Rethinking the Grading of Old Books

by The bookworm on April 1, 2016 · Book Care and Conservation, The Book Trade

Rethinking Grading

Since 1949, AB Bookman’s Weekly, which ceased publication 50 years later, strived to establish the criteria for grading the condition of used books. AB’s definitions of “Very Fine” (or “As New”), “Fine”, “Very Good”, “Good”, “Fair”, and so forth, have basically become the industry standard. The condition of each book is, in a very real sense, unique, and the best and most accurate way to spot flaws, can only be achieved through a close examination by the prospective buyer. Nothing can speak more truth regarding the condition (and value assessment) of a collectible book than a good, old-fashioned “look and feel” examination. Opening the covers and flipping through the pages gives a sense of the crispiness and perhaps fragility of the book’s components, while drawing it closer and inhaling deeply one can perhaps catch a beautiful bouquet or a foul repellent.

Using olfactory judgment to determine the condition of a book is an important aspect of close examination. Could a book fairly be described as “fine” if it smells bad? Recently, new research has been made on the “old book aroma”, as organic chemistry advancements have isolated the biosynthetic behavior of compounds that occupy rare books. By monitoring the concentrations of different organic compounds that books give off, chemists have been able to identify some of the many compounds that contribute to the book’s smell. Whether the aroma originates from heavily foxed and quite often damp storage conditions, or by dampness, thus causing a frowzy, sweet-smelling bouquet, there is a whole new science now around the fragrance of the old book.

New paper making techniques and the variety of chemicals used in the adhesives, inks and texture preparation of the papers, complicate the identification of common compounds that affect the new book smell. In the case of old books, the domain of natural polymers consisting of only cellulose, lignin and hemicelluloses, is narrow enough for chemists to identify the origins of their smell as they undergo chemical degradation. The two compounds that dominate these studies are lignin and furfural.

Lignin, which is the second most abundant natural polymer in our world, helps plants by reducing evaporation and channeling water to critical areas of the plant. Older paper, which carries some small amounts of lignin, contain in its composition, an aromatic ring which is receptive to surrounding acids. Lignin chemical reactions, such as acid hydrolysis, produce a wide range of volatile organic compounds, many of which contribute to the smell of old books. For example, benzaldehyde and ethyl benzene can contribute a sweet, nutty-like scent, while vanillin adds a vanilla-like scent, and 2-ethyl hexanol produces a rather flowery composition. Lignin is also responsible for old papers which yellow with age, as oxidation reactions cause a breakdown into acids.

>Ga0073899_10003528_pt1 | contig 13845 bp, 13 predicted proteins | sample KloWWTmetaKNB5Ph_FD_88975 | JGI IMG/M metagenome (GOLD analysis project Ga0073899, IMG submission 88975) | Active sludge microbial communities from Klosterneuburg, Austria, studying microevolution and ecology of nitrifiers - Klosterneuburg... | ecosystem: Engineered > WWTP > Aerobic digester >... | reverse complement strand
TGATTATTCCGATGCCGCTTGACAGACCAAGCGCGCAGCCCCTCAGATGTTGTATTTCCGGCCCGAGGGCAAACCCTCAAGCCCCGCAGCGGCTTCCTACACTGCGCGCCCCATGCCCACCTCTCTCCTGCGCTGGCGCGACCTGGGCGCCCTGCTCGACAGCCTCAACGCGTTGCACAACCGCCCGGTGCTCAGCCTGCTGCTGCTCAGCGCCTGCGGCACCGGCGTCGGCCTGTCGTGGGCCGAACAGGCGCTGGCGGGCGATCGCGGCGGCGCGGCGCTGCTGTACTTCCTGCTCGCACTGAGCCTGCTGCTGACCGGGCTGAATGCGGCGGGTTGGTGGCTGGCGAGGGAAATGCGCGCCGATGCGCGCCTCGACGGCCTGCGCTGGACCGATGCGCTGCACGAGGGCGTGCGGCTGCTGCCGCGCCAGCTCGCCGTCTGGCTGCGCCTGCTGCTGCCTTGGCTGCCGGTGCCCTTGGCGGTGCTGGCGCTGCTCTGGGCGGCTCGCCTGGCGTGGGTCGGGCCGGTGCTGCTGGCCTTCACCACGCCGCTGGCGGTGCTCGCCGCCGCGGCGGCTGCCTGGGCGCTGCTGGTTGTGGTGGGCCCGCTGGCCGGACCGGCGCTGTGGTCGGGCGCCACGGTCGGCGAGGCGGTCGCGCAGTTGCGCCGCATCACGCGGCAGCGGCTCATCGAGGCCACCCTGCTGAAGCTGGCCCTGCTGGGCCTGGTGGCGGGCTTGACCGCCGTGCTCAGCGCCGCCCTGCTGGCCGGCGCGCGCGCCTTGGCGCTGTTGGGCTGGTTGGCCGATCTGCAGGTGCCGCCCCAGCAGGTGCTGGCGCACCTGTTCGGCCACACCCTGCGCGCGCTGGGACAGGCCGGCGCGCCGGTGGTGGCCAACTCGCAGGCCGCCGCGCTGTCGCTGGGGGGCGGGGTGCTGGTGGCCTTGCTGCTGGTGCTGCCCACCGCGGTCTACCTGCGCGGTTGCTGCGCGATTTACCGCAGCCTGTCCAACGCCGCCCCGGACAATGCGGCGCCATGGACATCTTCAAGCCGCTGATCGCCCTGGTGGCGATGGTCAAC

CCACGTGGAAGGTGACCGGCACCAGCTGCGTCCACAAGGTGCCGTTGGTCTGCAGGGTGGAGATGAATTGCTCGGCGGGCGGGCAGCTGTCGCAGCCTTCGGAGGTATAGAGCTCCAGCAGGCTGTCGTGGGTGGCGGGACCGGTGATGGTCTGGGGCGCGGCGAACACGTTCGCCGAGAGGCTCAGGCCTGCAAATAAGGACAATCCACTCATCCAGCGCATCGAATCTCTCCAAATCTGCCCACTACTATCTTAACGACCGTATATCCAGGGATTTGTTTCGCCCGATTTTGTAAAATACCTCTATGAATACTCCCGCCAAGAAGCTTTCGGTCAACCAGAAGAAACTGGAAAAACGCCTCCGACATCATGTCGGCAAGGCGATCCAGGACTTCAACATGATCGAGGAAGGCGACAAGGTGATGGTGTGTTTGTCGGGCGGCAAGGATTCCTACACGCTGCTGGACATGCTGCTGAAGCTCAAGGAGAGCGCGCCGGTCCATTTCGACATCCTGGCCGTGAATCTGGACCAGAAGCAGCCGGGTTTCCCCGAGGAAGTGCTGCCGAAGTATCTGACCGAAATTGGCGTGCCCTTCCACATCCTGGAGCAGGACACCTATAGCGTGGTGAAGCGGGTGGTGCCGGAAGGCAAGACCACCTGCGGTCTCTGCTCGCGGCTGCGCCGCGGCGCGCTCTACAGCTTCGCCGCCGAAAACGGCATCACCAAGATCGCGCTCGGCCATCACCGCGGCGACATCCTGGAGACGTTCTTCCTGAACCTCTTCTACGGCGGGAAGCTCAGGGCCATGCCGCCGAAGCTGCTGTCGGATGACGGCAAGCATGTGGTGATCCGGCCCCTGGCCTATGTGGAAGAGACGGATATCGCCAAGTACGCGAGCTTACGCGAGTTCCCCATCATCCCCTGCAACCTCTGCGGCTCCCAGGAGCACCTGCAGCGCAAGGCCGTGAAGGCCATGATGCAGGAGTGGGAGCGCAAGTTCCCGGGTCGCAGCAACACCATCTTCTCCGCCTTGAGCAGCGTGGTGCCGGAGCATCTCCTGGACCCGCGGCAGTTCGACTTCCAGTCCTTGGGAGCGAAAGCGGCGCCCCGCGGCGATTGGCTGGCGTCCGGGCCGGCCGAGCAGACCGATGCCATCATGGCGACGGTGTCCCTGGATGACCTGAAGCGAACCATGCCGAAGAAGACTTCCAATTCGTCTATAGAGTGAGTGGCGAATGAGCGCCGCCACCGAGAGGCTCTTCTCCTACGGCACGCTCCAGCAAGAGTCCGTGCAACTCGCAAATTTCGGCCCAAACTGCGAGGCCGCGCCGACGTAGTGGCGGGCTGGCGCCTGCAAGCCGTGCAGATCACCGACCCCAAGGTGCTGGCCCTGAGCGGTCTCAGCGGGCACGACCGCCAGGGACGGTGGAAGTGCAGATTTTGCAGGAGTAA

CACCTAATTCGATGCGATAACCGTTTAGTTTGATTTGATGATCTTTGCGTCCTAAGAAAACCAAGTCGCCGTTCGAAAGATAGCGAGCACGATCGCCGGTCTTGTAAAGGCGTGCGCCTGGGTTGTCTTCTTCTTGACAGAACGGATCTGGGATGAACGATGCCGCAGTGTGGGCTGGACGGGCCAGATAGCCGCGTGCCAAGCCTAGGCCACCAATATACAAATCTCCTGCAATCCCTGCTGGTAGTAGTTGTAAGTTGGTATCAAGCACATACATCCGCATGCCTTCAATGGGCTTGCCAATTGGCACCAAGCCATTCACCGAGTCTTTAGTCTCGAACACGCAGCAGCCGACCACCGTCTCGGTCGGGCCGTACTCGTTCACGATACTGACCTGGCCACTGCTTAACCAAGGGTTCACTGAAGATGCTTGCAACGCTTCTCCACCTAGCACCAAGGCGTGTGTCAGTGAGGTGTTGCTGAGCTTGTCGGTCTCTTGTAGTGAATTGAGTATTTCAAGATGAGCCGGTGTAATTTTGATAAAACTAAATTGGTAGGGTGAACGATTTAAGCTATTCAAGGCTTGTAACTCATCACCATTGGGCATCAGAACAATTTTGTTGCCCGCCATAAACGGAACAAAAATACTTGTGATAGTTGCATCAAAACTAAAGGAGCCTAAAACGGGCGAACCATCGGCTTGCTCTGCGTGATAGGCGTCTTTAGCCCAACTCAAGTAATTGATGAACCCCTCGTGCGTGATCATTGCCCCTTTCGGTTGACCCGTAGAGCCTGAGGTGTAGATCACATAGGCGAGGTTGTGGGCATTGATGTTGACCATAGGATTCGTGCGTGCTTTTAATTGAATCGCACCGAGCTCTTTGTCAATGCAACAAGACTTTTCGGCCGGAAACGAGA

Furfural, which is usually derived from a variety of agricultural byproducts, is also present in old books. It is a colorless oily liquid with the odor of almonds, which turns reddish brown when exposed to air and light. Its properties can be used to determine the age and composition of old books. Research has shown that books published after the mid-1800s are emitting more furfural, and the compound’s emission generally increase with the more recent publication years for the ones composed of cotton or linen paper.

Hopefully, in the near future, a new scientifically accurate book grading system will be given a formal, universal definition and replace a 50-year old generalization. My vote is for primary criteria that include, among other things, color and odor. My old book descriptions may soon read something like: Yellow #5, Red #2, Vanilla 1.5, Almond 0.7 with extraneous 2 parts mold, mildew or fungus, 1 part dogs, 2 parts tobacco, 1 part coffee, 1 part mothballs and 7 parts dust (not sure if dust smells like anything)….


1CRC Press, “Lignin and Lignans Advances in Chemistry,” Cyril Heitner; Donald R. Dimmer, John A. Schmidt (editors),(2010).
2Compound Interest. “What Causes the Smell of New & Old Books? “


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